Tuesday, March 4, 2008

The Unavoidable

"All change is evil!" So intoned a funny co-worker in mock stentorian tones at any mandated new procedure or initiative in the world of Peace Corps recuiting. Just when she reached the point where she could do her work with her eyes closed, along would come some new wrinkle that would put her back on her toes and make her do things in a new way. Then she'd adapt, and soon she'd be putting the rest of us to shame with the perfection of her work.

I have to admit I'm of two minds about change. I chose the life I am living now, after sampling several other versions and deciding they weren't for me. Much as adventure and constant movement seemed attractive in the abstract, my basic nature forced me to conclude that what I wanted most was steadiness, security, roots. Once I attained that state of comfort, I discovered it's then less than a baby step to sheer stasis--not a lack of desire to change, but an actual inabilbity to do so, even when change clearly is what is needed. I think I've done pretty well, though, keeping that tendency at bay.

To me, the ideal is a state of constant evolution, organic change that simply arises out of life as it moves on. It gives you a chance to reconnoiter and then adapt, take on some new element that you absolutely need, but make it fit into your basic pattern. Of course, there are times when wrenching change does occur--disasters both natural and man-made, the sudden death of a loved one. As long as we ourselves survive those types of change, we have no choice but to adapt to them, painful as the process may be. But really, we have no choice in adapting to evolutionary change, either. The nice thing about that kind of change, though, is that we often adapt to it without giving it any thought.

We see ourselves in the mirror every day of our lives. Change is happening to us, but it's so gradual we become accustomed to what is essentially a new look without even being aware of it. We have to be shown pictures of ourselves taken years ago even to be made aware of the magnitude of the changes that have taken place. Even then, having acknowledged those changes, we still have a choice as to what to do about them. At 62, I can't deny that I look different from when I was 25. But I don't feel a bit different! If you ask me how old I think I am, I'll tell you 25, or certainly no more than 30. I can keep deluding myself because my health is still decent and I have been spared, mostly, the aches, pains, and other inconveniences that are supposed to be starting "at my age." Remaining childless has also contributed to my eternally youthful outlook. I've never taken on that ultimately authoritartian role of parent; there is no person I helped create and then watched age, there is an entire catalogue of responsibilities and life stages that I have never faced. My four neices, the first born when I was a teenager, have never called me "uncle," and now their kids don't, either. There is nothing in my life to set me apart as "older." I was always the kid in the family and in my mind, I still am.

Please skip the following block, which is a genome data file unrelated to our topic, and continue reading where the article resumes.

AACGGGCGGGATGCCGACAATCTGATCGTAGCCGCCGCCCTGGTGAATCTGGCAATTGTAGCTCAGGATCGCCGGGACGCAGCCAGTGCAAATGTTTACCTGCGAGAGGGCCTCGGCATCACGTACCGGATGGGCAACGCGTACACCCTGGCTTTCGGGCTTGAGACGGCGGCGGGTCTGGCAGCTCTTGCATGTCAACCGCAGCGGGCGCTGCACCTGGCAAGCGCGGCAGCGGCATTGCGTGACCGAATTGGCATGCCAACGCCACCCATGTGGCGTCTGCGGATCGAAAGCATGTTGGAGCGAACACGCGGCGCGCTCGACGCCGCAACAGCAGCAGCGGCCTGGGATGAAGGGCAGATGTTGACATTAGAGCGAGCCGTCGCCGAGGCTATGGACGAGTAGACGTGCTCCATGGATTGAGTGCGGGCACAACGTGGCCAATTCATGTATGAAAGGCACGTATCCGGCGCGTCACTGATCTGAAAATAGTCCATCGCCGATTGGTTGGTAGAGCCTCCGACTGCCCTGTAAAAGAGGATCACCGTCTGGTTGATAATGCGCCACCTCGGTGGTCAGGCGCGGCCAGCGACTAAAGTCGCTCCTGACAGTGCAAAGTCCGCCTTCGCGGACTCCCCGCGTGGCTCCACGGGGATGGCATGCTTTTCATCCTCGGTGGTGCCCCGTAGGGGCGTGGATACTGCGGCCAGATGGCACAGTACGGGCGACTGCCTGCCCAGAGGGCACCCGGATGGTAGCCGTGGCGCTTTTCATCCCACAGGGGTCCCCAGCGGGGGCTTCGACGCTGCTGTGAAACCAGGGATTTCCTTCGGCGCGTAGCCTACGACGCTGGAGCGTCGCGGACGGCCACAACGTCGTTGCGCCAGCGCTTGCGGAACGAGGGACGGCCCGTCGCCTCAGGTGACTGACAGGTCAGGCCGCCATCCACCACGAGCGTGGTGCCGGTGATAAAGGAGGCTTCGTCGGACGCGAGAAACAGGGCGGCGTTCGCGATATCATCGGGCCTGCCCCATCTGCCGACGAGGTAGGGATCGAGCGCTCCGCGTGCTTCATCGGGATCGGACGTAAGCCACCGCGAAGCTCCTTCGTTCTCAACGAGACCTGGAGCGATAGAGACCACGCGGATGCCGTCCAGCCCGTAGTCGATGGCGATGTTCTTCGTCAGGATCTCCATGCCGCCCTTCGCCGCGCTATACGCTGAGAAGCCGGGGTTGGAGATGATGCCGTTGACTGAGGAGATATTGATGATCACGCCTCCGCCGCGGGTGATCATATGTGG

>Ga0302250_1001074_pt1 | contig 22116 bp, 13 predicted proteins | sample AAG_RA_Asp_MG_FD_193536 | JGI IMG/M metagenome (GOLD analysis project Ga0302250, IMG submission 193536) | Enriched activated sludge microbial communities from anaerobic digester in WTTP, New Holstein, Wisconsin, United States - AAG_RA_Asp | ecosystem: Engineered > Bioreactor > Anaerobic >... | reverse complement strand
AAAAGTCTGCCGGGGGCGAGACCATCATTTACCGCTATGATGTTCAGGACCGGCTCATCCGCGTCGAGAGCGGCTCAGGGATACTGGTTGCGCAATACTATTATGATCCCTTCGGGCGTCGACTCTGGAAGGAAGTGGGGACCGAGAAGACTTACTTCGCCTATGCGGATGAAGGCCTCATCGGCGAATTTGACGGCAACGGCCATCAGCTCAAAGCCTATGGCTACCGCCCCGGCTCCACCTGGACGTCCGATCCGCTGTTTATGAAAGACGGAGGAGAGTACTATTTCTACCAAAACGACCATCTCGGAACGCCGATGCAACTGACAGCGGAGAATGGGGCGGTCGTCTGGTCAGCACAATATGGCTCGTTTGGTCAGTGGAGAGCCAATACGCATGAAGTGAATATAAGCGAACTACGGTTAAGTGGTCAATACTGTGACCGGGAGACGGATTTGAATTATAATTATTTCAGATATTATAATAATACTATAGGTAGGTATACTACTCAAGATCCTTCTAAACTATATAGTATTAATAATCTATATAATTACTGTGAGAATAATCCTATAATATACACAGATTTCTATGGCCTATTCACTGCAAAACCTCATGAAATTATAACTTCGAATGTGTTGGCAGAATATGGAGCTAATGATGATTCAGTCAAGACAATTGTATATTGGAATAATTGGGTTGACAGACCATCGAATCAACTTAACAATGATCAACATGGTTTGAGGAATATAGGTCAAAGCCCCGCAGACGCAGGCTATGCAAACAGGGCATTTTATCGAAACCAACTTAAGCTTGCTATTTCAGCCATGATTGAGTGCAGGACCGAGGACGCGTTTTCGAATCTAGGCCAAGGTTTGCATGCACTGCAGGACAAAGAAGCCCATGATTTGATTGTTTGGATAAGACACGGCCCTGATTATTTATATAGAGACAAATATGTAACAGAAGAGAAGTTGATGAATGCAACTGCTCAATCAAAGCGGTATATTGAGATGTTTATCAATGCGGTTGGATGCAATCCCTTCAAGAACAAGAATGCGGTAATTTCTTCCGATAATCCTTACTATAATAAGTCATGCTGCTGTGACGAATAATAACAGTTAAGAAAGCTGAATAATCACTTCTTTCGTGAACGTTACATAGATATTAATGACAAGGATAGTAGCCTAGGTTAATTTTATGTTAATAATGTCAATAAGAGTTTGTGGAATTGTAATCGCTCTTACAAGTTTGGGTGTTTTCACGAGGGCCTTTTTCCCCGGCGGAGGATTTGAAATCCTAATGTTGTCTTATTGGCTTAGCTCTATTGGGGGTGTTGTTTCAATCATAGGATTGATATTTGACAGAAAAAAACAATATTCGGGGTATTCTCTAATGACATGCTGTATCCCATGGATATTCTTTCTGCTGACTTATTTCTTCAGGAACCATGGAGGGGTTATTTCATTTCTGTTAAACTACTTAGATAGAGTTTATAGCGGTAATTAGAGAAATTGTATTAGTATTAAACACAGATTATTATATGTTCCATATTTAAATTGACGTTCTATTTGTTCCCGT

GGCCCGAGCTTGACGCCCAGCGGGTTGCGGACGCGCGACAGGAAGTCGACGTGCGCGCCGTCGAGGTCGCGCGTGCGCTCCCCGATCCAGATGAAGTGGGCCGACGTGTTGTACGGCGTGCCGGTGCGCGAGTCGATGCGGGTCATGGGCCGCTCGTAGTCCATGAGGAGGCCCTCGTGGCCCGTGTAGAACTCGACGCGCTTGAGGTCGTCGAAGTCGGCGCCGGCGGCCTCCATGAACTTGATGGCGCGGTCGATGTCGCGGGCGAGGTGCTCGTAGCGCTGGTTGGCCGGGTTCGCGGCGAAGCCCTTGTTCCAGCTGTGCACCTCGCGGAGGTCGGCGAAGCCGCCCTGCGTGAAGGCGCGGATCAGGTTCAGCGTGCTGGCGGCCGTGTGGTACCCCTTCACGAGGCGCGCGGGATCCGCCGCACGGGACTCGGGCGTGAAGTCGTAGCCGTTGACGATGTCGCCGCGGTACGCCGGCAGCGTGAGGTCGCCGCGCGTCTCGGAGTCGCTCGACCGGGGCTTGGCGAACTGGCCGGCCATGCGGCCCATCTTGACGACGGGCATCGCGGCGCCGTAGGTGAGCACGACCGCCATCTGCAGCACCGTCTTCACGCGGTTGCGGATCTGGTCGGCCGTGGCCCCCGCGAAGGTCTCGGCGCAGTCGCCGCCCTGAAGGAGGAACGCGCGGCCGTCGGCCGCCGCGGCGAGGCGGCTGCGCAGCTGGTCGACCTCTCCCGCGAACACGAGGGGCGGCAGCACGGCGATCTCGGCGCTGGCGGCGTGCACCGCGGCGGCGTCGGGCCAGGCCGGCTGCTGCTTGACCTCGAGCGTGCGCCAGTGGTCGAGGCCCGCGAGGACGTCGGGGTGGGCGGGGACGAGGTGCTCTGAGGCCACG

I seem always to have been aware that we all age in different ways. When I was in my twenties I balked at the general tendency to lump all "old people" together, at giving them a slot, a stereotype. I was grateful to Paul Simon and Neil Young for addressing their seniors honestly and as individuals, and felt in them I had found fellow travelers. Now, being "older" myself, I bridle at words like "spry" and even the supposedly funny "geezer." If you know nothing about me but my age, you might call me both of those things. But if you do know me, or anyone else in my circle who are my age, those descriptives will never occur to you. (Of course, fitting into that generic slot does have its advantages. If you're dumb enough to give me a discount based solely on the calendar, I'll take it!)

Change? Yes, it's happened. Like it or not, it's the nature of life. My hope for us all is that it remains the gentle kind of change, evolutionary, and that when the more distressing kind befalls us, as it inevitably must, we will have the strength to absorb it and evolve on, gently.

1 comment:

Anonymous said...

Good post Ralph . . . you haven't lived till a seven year old granddaughter says, "You and Gamma are really old." She was looking at our wedding picture.